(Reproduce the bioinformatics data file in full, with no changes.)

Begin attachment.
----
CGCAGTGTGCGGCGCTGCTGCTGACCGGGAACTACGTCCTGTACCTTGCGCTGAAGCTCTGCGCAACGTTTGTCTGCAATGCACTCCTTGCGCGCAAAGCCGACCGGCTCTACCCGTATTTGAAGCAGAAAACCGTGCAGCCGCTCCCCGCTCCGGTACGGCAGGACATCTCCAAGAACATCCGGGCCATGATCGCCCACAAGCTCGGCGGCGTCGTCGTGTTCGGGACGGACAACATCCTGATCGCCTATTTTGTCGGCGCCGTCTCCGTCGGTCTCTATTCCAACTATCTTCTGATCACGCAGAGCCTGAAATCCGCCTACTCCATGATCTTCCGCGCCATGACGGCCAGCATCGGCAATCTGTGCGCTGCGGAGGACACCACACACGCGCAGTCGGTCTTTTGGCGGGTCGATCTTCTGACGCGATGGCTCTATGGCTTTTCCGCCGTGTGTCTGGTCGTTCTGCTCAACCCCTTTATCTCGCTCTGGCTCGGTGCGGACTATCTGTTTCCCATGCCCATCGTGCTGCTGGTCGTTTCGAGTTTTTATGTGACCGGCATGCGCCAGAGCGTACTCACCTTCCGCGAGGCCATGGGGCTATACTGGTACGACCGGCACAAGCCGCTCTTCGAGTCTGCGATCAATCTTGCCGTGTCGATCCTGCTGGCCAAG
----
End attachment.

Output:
CGCAGTGTGCGGCGCTGCTGCTGACCGGGAACTACGTCCTGTACCTTGCGCTGAAGCTCTGCGCAACGTTTGTCTGCAATGCACTCCTTGCGCGCAAAGCCGACCGGCTCTACCCGTATTTGAAGCAGAAAACCGTGCAGCCGCTCCCCGCTCCGGTACGGCAGGACATCTCCAAGAACATCCGGGCCATGATCGCCCACAAGCTCGGCGGCGTCGTCGTGTTCGGGACGGACAACATCCTGATCGCCTATTTTGTCGGCGCCGTCTCCGTCGGTCTCTATTCCAACTATCTTCTGATCACGCAGAGCCTGAAATCCGCCTACTCCATGATCTTCCGCGCCATGACGGCCAGCATCGGCAATCTGTGCGCTGCGGAGGACACCACACACGCGCAGTCGGTCTTTTGGCGGGTCGATCTTCTGACGCGATGGCTCTATGGCTTTTCCGCCGTGTGTCTGGTCGTTCTGCTCAACCCCTTTATCTCGCTCTGGCTCGGTGCGGACTATCTGTTTCCCATGCCCATCGTGCTGCTGGTCGTTTCGAGTTTTTATGTGACCGGCATGCGCCAGAGCGTACTCACCTTCCGCGAGGCCATGGGGCTATACTGGTACGACCGGCACAAGCCGCTCTTCGAGTCTGCGATCAATCTTGCCGTGTCGATCCTGCTGGCCAAG